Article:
Rumblings of discontent in Brussels as May returns for more talks
25 November 2018 | 5:45 am
As U.K. Prime Minister Theresa May returns to Brussels this weekend to meet EU Commission President Jean-Claude Juncker, members of the 27 states due to sign off on future U.K.-EU ties are wondering what's left for her to discuss.
Russian President Vladimir Putin visited wounded soldiers from the war in Ukraine for the first time on May 25. Following this visit to a Moscow hospital, users claimed that Putin used secret service bodyguards as extras to pose as "'injured soldiers" as he's extremely paranoid about his safety. Is there any truth to these claims? We tell you more in this edition of Truth or Fake.
President Kais Saied issued the order with a list of judges to be dismissed, accusing them of corruption and stalling terrorism cases. Critics have blasted the dismissals as an "affront" to judicial independence.
Johnson cannot face another leadership challenge from within his own party for at least a year after surviving a vote of no-confidence with the support of 211 out of 359 lawmakers.
Joe Biden is set to travel to Israel on July 13 before heading to the occupied West Bank and Saudi Arabia. The trip's announcement comes despite pledges to side-line the "pariah" Saudi state.
Burkina Faso's leader, Lieutenant Colonel Paul-Henri Damiba traveled to Seytenga on Wenesday to visit people who survived an attack that reportedly killed over 100 people over the weekend. Soldiers have recovered 79 bodies so far after the attack in the northern Seno province, the government said on Tuesday, as new details of the assault emerged.
Hundreds demonstrated in Tunis on Sunday (June 19) in a second day of protest against a constitutional referendum called by President Kais Saied that his opponents say would cement his hold on power. The demonstration was organized by the Salvation Front, a coalition including the moderate Islamist Ennahda, the largest party in a parliament that Saied dissolved in March.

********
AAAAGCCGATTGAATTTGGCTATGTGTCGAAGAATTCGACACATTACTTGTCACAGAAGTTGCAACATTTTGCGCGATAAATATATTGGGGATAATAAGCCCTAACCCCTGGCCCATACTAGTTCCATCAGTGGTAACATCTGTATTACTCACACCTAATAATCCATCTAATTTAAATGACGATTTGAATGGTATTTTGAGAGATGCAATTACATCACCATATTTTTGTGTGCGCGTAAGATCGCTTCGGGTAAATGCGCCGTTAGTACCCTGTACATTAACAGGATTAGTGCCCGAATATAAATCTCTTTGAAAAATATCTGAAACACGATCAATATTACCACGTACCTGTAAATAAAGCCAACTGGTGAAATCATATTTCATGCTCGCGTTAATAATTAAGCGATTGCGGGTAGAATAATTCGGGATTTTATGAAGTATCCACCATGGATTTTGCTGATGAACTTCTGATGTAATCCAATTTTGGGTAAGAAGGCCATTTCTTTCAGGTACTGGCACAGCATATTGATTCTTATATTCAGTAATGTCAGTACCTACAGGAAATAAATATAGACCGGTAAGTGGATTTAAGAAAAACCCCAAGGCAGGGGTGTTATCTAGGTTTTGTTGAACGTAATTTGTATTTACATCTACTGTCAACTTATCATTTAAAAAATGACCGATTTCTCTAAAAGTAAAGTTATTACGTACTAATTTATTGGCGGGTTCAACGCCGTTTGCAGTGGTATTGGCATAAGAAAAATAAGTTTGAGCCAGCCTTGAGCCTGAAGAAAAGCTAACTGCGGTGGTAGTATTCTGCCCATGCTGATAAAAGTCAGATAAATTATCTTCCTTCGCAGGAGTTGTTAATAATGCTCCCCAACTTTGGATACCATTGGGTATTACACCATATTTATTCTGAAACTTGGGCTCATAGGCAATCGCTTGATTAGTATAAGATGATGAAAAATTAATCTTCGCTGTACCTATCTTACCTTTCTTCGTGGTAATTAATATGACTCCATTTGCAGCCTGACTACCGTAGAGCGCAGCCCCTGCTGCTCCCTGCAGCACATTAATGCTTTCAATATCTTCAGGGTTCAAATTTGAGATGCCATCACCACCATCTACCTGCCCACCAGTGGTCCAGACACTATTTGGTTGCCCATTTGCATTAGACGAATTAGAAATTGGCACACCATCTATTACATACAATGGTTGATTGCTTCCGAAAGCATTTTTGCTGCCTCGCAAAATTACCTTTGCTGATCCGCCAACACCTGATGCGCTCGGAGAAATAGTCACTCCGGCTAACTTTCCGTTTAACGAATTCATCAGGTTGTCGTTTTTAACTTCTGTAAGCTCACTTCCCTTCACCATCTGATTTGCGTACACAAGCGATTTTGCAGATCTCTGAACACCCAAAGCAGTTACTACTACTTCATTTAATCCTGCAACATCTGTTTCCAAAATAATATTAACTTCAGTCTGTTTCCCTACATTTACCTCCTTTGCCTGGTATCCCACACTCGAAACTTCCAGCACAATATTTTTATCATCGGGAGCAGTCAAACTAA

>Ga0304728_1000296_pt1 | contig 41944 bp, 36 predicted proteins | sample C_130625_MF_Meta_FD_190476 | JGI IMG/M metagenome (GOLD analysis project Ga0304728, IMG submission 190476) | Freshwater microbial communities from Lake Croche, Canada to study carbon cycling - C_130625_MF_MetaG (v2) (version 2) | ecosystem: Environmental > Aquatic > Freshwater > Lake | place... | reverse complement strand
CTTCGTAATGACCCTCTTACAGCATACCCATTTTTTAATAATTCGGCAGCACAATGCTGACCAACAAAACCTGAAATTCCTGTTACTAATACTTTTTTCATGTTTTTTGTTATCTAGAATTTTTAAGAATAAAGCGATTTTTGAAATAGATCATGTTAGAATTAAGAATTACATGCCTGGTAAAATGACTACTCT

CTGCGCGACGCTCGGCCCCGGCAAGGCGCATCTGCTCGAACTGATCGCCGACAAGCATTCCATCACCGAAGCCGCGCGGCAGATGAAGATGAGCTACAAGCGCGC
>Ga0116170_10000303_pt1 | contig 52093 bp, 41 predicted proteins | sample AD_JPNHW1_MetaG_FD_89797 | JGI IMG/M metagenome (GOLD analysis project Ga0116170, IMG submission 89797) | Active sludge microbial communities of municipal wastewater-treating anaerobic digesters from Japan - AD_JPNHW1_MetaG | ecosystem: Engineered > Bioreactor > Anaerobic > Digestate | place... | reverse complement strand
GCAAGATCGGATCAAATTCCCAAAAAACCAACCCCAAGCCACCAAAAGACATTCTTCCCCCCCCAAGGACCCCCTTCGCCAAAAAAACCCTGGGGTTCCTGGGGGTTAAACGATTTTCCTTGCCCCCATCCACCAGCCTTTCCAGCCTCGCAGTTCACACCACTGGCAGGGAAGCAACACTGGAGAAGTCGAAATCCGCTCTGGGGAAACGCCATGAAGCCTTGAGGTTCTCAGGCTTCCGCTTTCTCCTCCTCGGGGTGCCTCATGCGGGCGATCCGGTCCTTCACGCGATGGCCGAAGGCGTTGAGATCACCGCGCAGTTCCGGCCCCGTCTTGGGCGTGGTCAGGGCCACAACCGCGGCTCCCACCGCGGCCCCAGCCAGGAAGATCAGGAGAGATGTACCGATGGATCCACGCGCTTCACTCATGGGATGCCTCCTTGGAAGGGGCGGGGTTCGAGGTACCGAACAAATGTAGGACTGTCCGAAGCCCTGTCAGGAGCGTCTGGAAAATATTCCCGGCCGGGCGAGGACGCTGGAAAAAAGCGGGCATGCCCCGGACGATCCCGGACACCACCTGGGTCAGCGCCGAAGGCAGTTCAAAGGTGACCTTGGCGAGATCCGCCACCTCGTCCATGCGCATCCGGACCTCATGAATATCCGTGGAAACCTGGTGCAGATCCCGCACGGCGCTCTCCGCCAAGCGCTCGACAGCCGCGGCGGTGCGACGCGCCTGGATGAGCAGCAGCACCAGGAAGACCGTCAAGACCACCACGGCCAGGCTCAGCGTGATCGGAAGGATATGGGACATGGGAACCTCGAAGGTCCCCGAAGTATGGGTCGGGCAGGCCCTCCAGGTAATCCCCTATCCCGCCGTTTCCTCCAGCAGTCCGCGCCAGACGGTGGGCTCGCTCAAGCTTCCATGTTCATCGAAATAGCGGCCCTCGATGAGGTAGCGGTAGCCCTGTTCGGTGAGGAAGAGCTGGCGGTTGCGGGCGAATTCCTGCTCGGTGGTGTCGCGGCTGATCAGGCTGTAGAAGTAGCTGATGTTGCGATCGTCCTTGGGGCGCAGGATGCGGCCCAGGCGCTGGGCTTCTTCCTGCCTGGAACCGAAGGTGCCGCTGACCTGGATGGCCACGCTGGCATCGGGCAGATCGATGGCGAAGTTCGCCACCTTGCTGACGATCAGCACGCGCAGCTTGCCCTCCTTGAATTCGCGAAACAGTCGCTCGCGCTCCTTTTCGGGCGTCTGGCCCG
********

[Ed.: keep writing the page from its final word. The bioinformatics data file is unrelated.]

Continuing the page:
Marcos Jr. has given himself the position of secretary of agriculture ahead of taking his presidential office and amid prohibitively high global prices. The Philippines is heavily reliant on importing its staple — rice.
Prime Minister Naftali Bennett and Foreign Minister Yair Lapid have agreed to dissolve parliament and call early elections. It will be Israel's fifth election in three years.
French politics continues to dominate the papers as Emmanuel Macron desperately seeks an alliance to secure a parliamentary majority. The US Senate finds bipartisan support for new gun possession laws for the first time in 30 years. Organisers of the Miss France beauty pageant introduce radical new changes to shake up the contest. Finally, a man escapes his kidnappers by driving erratically on a highway in order to be stopped by authorities.
Colombians have elected a new president. Gustavo Petro, 62, is set to become the first leftist in the country's top job. The former rebel of the now defunct M-19 movement beat millionaire businessman Rodolfo Hernandez in Sunday's election. Petro will take the oath of office in August, replacing the deeply unpopular Ivan Duque. For analysis, we speak to Gerard Martin, a political sociologist based in Medellin, Colombia.
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Ecuador's president has accused Indigenous protesters of attempting a coup. Clashes between protesters and security forces have left six people dead, and six of the country's 24 provinces are under a state of emergency.
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After speaking with Palestinian leader Mahmoud Abbas, the German chancellor bristled at his use of the words apartheid and Holocaust with regards to Israel.
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11 Hindu men given life sentences for raping a Muslim woman in 2002 and killing seven of her family have been released from prison. The rape took place during riots in Gujarat state, led at the time by Narendra Modi.
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Officials of the Nigeria Social Insurance Trust Fund (NSITF) currently being questioned by the Nigerian Senate have claimed that some of the payment vouchers relating to the transfer of the sum of 17.16 billion in 2013 have been eaten up by termites.
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The vast majority of Sierran Leoneans — 80 percent in fact — are under 35. But is the government doing enough to empower this young generation? DW's Edith Kimani asks young Sierra Leoneans if they feel powerful enough to make their mark on the global stage.